How to Catch
Tackle & Best Bait for Largemouth Bass
|Top 10 Tips||Spinning & Baitcasting Tackle|
|Largemouth Bass Season||Best Live Bait|
|Where to Catch||Best Artificial Lures|
|Ask a Captain Q&A's||Best Fly Rods|
The Largemouth bass is possibly the most famous freshwater sport fish in the world. Distributed across the world because of its great fishing, Largemouth bass now exist in places where they never lived before – from the west end of the United States all the way over to Asian countries like Japan. Because the Largemouth bass is such a heavily targeted species, we fortunately know a lot about it. Over a century of tournaments, amateur knowledge, and scientific research all come together to make us all better fishermen. This article presents the whole picture – the “101” – for Largemouth bass.
This is one of the greatest things about this fish – there really is no “when.” You can catch Largemouth bass any day of the year, rain or shine, day or night. All you need to know is where the fish will be during those times. Unlike many saltwater fish that we love to catch that migrate hundreds or even thousands of miles each season as they search for optimum water temperatures and food, bass are basically trapped within a small confined area, such as a lake or river. It is within these lakes and rivers that you need to study their behavior to find where they will be at different times, which is discussed in the next section.
Largemouth bass occupy just about every habitat type in a freshwater lake or river where they are found. Geographically, this includes any slow moving river (such as the ones we have here in the southeast) and any freshwater lake that doesn’t get too cold in the winter. These fish have been distributed in so many places that if the temperature is right, chances are there have been Largemouth bass stocked there.
Throughout the seasons, as well as the days, Largemouth bass occupy different habitats. In general, the big bass will be close to shore during the spring when they are spawning, in early summer mornings, and in winter afternoons. Here, they’ll be hanging around vegetation edges, fallen trees, residential docks, and any other structure they can find. During most of the time besides those mentioned above, the big bass will be further offshore near underwater structures such as large trees and changes in depth profiles of the lake.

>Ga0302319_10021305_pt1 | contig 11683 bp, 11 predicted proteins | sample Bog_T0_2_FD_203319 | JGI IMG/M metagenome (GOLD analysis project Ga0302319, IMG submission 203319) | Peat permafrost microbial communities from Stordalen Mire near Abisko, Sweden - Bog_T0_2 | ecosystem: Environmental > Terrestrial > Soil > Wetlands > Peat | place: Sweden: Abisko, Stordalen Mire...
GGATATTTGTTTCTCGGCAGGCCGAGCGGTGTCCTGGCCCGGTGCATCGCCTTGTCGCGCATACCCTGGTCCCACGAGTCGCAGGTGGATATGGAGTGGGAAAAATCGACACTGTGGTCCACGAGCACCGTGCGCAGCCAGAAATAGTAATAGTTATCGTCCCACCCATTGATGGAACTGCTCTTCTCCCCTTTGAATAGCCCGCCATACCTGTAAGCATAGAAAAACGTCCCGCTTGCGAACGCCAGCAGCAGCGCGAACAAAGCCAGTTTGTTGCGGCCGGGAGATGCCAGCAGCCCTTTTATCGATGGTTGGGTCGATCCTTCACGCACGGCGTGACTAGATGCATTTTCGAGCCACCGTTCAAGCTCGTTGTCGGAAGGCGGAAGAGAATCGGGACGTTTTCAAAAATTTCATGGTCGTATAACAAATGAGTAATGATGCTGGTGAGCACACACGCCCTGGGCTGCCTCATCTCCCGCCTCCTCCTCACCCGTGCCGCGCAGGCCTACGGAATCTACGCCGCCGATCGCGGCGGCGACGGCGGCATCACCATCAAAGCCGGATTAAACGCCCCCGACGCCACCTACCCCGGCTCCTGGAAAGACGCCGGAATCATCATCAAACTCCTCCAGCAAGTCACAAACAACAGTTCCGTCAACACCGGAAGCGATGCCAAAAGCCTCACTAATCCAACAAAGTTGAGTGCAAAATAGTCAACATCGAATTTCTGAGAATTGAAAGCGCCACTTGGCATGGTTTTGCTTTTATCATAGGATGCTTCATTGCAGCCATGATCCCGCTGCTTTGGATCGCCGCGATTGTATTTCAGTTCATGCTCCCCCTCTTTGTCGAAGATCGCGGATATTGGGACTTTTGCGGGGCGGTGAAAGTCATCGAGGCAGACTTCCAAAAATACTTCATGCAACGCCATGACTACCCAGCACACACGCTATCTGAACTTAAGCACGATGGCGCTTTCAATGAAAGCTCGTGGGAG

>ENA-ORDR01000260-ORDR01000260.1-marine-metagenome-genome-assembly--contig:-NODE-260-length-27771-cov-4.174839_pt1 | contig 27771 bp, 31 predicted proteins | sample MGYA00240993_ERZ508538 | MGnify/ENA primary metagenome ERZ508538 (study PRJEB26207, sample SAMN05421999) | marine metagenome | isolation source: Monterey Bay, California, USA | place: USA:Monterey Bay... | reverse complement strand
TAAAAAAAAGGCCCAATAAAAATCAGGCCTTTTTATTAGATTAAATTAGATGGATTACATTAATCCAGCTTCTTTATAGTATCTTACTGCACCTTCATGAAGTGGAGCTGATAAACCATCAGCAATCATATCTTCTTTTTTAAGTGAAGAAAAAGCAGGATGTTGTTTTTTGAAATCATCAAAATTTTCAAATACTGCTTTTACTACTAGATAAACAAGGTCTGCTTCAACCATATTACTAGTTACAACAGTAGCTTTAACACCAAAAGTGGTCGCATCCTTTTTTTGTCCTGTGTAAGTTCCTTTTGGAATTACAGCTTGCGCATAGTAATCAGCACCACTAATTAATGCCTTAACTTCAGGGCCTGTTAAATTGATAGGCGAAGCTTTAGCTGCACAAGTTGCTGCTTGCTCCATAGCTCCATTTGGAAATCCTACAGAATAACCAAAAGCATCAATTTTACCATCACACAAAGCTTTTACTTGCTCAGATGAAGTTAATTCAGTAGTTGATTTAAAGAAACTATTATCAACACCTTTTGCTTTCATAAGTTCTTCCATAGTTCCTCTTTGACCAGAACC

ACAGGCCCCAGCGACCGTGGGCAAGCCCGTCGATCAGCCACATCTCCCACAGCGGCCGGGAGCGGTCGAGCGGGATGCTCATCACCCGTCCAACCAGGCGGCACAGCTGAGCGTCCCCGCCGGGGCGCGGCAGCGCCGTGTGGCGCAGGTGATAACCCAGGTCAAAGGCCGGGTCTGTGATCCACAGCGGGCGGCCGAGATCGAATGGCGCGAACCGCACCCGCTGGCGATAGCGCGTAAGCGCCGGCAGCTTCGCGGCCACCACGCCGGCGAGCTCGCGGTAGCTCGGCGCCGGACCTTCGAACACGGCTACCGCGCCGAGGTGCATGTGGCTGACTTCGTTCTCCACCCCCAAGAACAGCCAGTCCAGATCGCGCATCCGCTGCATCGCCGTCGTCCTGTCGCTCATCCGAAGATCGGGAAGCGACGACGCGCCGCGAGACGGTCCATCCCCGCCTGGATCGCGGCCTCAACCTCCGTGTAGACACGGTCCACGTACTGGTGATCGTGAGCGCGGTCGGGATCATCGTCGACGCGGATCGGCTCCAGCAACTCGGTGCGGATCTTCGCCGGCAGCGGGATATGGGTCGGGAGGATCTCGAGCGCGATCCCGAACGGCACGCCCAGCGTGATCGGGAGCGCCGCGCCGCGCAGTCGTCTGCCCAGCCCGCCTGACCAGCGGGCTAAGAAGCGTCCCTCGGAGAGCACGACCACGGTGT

It’s possible that there has been more tackle specifically designed for catching Largemouth bass than any other fish out there. Overall, any type of tackle can be used, but each has its distinct advantages when tackling bass. In terms of size, all of the following types of tackle should be centered round a “medium” size: capable of holding 10-to-20 pound test line. This will allow you to have fun catching the little guys, and hold your own against the big ones.
Spinning Tackle for Largemouth Bass
Spinning tackle is very commonly used for Largemouth bass, because it is very easy to master, which is important for throwing the complicated lures that work really well for bass. For example, some topwater lures work by what is called “walking the dog,” which requires much finesse in giving short jerks and reeling at the same time to produce a zig-zag movement for the lure. This would be quite difficult, but of course could be done, using a baitcasting reel, but is much easier using spinning tackle. Spinning tackle is also great for flipping soft plastics in tight spaces such as under docks and overhanging trees.
Baitcasting Tackle for Largemouth Bass
Modern baitcasting (also known as conventional) tackle was basically designed for catching big bass. If anyone has ever caught a bass over 5-or-6 pounds, you know that they can pull, and pull hard. Sometimes, when you hook into a nice bass near vegetation or a residential dock, the fish pulls you into that structure and gets tangled, often resulting in a lost fish. The reel on a baitcasting rod actually sits on top of the rod, rather than below like a spinning reel, and the line is spooled parallel to the rod, giving you much more leverage for pulling those big lunkers out from structures. The other benefits to baitcasting tackle are their longer casting abilities and greater accuracy, two important things when trying to hit a certain area from afar.